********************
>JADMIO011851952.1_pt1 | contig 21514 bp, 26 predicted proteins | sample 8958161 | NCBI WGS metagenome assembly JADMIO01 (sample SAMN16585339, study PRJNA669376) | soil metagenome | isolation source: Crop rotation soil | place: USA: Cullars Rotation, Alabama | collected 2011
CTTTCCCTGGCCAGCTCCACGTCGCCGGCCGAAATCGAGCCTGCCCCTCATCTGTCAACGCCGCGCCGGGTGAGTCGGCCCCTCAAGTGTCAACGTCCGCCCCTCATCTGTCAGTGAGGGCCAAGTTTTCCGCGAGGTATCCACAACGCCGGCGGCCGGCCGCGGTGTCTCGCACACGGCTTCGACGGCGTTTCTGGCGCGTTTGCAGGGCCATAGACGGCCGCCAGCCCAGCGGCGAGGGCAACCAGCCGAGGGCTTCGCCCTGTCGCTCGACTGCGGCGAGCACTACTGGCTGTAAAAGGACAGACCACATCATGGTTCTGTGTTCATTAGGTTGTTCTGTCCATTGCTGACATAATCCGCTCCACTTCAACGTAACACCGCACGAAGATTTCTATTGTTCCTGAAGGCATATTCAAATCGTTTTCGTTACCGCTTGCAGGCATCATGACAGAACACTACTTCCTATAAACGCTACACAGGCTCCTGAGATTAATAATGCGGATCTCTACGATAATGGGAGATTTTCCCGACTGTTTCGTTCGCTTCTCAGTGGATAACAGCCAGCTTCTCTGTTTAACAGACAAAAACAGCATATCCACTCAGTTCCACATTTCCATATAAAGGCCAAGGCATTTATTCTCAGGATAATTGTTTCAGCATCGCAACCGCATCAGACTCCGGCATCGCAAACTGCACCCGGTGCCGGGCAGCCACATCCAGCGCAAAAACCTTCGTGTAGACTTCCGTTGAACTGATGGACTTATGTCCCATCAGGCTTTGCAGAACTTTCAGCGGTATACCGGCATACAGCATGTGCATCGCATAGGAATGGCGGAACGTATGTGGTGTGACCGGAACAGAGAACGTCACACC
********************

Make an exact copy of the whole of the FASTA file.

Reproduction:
>JADMIO011851952.1_pt1 | contig 21514 bp, 26 predicted proteins | sample 8958161 | NCBI WGS metagenome assembly JADMIO01 (sample SAMN16585339, study PRJNA669376) | soil metagenome | isolation source: Crop rotation soil | place: USA: Cullars Rotation, Alabama | collected 2011
CTTTCCCTGGCCAGCTCCACGTCGCCGGCCGAAATCGAGCCTGCCCCTCATCTGTCAACGCCGCGCCGGGTGAGTCGGCCCCTCAAGTGTCAACGTCCGCCCCTCATCTGTCAGTGAGGGCCAAGTTTTCCGCGAGGTATCCACAACGCCGGCGGCCGGCCGCGGTGTCTCGCACACGGCTTCGACGGCGTTTCTGGCGCGTTTGCAGGGCCATAGACGGCCGCCAGCCCAGCGGCGAGGGCAACCAGCCGAGGGCTTCGCCCTGTCGCTCGACTGCGGCGAGCACTACTGGCTGTAAAAGGACAGACCACATCATGGTTCTGTGTTCATTAGGTTGTTCTGTCCATTGCTGACATAATCCGCTCCACTTCAACGTAACACCGCACGAAGATTTCTATTGTTCCTGAAGGCATATTCAAATCGTTTTCGTTACCGCTTGCAGGCATCATGACAGAACACTACTTCCTATAAACGCTACACAGGCTCCTGAGATTAATAATGCGGATCTCTACGATAATGGGAGATTTTCCCGACTGTTTCGTTCGCTTCTCAGTGGATAACAGCCAGCTTCTCTGTTTAACAGACAAAAACAGCATATCCACTCAGTTCCACATTTCCATATAAAGGCCAAGGCATTTATTCTCAGGATAATTGTTTCAGCATCGCAACCGCATCAGACTCCGGCATCGCAAACTGCACCCGGTGCCGGGCAGCCACATCCAGCGCAAAAACCTTCGTGTAGACTTCCGTTGAACTGATGGACTTATGTCCCATCAGGCTTTGCAGAACTTTCAGCGGTATACCGGCATACAGCATGTGCATCGCATAGGAATGGCGGAACGTATGTGGTGTGACCGGAACAGAGAACGTCACACC